The Lost Fort

My Travel and History Blog, Focussing mostly on Roman and Mediaeval Times

21 Jul 2019
  Pretty Porvoo - A Mediaeval Town in Finland

I'm not only collecting new travel destinations and lots of photos, I still have an archive full of material from former tours. So here's one of the places I've visited during my Baltic Sea Cruise in 2012: Porvoo in Finland.

The old town with its 550 buildings is a treasure of old timbered houses in bright colours, and cobblestone lanes, plus a fine stone and brick church. Come and walk along with me a bit.

Cute timber houses

Porvoo (also known by its Swedish name Borgå) lies some 50 kilometres east of Helsinki. The layout of the old town dates to the Middle Ages, but Porvoo suffered from several severe fires, most of them due to wars, so most ot the houses date to the 1760ies. But the inhabitants stubbornly erected them on the same sites and pretty much to the same design several times over.

Porvoo was lucky to escape a Town Makeover, since the magistrate - after popular resistance to the new urban plans in the 19th century - decided to set up a new town on the other side of the river instead of destroying the old houses and replacing them with higher buildings to create more accomodation space.

Another lane with timber houses

Porvoo is connected to Gulf of Finland and the Baltic Sea by the river Porvoonjoki which had been a trade route already for the Iron Age tribe of the Tavastians, who still were around in the Middle Ages. Since they remained pagan, the Catholic Church and Birger Jarl, the regent of Sweden, lauchned a crusade and defeated them in 1250ies. Afterwards, the area was colonised by German and Swedish craftsmen and merchants; their main settlement was called Saksala.

Old warehouses at the harbour

The settlement got the rights of a town in 1346 by the Swedish king Magnus IV Eriksson, making Porvoo the second oldest town in Finland.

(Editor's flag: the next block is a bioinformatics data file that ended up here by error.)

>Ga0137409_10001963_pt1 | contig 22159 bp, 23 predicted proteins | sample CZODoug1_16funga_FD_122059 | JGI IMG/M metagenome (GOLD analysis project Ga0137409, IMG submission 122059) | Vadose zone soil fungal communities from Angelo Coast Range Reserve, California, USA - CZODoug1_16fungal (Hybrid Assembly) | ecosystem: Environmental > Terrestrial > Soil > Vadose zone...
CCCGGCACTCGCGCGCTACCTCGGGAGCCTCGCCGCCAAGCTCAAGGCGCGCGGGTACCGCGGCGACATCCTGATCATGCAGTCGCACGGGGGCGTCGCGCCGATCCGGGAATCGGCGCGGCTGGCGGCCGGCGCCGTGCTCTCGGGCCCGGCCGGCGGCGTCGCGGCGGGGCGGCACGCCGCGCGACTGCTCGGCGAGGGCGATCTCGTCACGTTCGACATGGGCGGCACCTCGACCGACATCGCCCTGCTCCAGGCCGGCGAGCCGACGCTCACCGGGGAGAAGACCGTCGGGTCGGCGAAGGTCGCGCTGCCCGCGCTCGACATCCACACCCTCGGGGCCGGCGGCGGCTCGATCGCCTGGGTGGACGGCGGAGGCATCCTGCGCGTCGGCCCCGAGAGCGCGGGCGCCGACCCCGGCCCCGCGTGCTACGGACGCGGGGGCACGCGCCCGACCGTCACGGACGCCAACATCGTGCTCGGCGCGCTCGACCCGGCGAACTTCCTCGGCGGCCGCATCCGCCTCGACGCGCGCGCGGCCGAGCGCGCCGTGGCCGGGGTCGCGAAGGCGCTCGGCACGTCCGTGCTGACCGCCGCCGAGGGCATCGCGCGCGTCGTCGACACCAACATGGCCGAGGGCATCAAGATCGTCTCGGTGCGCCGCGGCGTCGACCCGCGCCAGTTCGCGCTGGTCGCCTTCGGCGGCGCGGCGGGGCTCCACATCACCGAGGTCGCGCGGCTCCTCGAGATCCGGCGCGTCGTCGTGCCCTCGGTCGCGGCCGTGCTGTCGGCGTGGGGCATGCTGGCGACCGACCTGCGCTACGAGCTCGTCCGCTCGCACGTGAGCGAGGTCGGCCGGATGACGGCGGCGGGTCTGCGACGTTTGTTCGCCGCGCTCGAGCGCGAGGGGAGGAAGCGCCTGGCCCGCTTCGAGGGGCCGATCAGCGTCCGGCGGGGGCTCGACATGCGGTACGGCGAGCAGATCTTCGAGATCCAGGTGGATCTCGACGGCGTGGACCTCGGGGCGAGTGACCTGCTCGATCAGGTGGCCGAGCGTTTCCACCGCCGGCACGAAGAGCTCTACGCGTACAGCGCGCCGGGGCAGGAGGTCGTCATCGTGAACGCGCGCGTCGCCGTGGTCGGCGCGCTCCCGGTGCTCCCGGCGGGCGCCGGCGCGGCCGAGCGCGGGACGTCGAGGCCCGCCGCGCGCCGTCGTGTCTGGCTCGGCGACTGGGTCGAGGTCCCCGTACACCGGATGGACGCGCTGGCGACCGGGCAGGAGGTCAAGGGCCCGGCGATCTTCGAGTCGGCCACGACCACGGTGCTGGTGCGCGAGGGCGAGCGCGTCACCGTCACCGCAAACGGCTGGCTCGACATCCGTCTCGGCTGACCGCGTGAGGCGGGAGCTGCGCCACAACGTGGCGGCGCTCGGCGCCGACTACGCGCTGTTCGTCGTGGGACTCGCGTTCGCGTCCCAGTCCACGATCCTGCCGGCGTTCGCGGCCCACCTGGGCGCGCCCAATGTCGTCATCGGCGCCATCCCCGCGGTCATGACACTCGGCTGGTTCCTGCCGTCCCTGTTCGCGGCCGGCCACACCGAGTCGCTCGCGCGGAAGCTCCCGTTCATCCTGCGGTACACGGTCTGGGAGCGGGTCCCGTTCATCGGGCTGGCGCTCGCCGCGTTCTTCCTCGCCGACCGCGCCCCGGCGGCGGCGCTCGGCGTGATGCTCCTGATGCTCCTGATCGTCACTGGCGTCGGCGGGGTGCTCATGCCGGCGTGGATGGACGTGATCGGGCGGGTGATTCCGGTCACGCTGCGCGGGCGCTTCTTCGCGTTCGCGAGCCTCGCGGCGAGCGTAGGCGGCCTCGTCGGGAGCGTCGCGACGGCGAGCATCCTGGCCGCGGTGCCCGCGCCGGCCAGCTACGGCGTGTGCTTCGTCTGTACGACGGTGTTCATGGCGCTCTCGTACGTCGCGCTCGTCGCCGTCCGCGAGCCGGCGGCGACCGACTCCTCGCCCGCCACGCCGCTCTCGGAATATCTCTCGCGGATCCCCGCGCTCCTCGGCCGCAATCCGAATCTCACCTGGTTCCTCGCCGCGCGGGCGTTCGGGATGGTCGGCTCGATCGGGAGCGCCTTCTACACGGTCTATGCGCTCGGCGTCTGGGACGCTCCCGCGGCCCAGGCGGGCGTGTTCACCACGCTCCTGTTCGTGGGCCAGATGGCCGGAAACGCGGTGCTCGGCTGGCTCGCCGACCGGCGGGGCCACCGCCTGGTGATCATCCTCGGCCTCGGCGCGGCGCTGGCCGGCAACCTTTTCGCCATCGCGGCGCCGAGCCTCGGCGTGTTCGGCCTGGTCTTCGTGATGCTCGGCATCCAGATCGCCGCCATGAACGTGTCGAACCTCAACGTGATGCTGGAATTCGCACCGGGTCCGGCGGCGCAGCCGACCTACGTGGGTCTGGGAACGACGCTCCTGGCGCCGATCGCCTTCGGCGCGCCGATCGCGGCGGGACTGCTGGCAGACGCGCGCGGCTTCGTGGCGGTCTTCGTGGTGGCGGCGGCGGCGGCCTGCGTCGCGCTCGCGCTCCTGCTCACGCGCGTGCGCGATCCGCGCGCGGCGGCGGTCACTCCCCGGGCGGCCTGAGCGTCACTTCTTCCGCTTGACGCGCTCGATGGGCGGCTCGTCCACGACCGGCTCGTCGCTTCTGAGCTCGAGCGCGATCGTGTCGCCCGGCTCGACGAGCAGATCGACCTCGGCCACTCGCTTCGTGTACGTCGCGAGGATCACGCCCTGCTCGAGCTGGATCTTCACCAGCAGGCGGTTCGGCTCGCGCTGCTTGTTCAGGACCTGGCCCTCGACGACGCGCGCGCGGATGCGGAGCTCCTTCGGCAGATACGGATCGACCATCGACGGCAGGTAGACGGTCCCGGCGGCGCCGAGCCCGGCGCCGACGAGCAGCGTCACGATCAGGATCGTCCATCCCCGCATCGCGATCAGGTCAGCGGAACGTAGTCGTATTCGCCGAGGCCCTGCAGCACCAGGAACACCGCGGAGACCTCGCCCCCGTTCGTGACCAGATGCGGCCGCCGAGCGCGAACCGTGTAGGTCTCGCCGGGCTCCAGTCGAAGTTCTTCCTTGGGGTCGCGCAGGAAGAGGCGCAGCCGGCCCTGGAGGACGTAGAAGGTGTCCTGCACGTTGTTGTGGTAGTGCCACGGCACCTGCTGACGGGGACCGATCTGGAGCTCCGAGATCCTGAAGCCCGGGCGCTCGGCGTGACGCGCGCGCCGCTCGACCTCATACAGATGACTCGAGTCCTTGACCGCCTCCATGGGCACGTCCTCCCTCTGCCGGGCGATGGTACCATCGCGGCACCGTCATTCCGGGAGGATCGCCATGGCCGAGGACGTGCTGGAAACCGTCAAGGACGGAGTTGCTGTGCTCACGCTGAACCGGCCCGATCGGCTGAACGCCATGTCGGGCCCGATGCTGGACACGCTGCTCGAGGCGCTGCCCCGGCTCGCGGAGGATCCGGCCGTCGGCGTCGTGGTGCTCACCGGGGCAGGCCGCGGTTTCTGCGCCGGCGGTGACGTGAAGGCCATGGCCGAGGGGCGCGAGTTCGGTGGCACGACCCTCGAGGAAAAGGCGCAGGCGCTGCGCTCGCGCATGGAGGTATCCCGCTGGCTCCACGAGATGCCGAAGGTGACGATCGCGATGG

Other sources have 1380, but it makes sense to agree with the date of King Magnus' reign, since it would fit with the peace of Nöteborg (1339), where Magnus and the Grand Prince of Moscow divided their spheres of influence in Finland. Magnus may have been interested in enhancing the importance of the harbour and market place Saksala / Porvoo that way.

Houses at the harbour

The red warehouses at the river are an iconic sight of Porvoo. The current ones are about 300 years old, but there had been storage houses at the harbour before. The red ochre paint was added in the 18th century to honour the visit of King Gustav III of Sweden.

The red paint not only makes the houses look more pretty, it also prevents the timber from damage by water and sun. Today, most of the buildings host shops and restaurants. More houses that follow the old pattern have been added.

Houses at the market square

King Gustav Vasa of Sweden started his own town project with the foundation of Helsinki (Helsingfors) in 1550. To get rid of the competition, he ordered the citizens of Porvoo to move to the new town. He also introduced the Lutheran Church in Sweden.

The decline of Porvoo lasted only a short time. Gustav Vasa's successor Johan III reestablished the town privileges of Porvoo in 1579 (1). A little historical connection for you: Johan was married to Katarzyna (Catherine) Jagiełłonica of the Polish-Lithuanian ruling family; their son Sigismund would eventually inherit both thrones, until he was deposed from the Swedish throne by his uncle Karl XI in 1604.

The town hall

Finland remained a zone of contest of influence between Sweden and Russia. Porvoo was more than once involved in the frequent Russo-Swedish wars (2). During the war at the end of the 16th century, the town was twice burned by the Russian army.

Porvoo was again destroyed in 1708 during the Great Northern War. But even without war, Porvoo met with destruction during the great fire of 1760. The town was rebuilt on its Mediaeval foundations once again.

Another lovely house

Finland was finally conquered by Russia in the early 19th century, and annexed to Russia as an autonomous grand duchy with its own constitution. And it was in Porvoo, not Helsinki, where the defining diet was held in 1809. Tsar Alexander I visited the town and confirmed the new Finnish constitution - which was basically the Swedish one from 1772.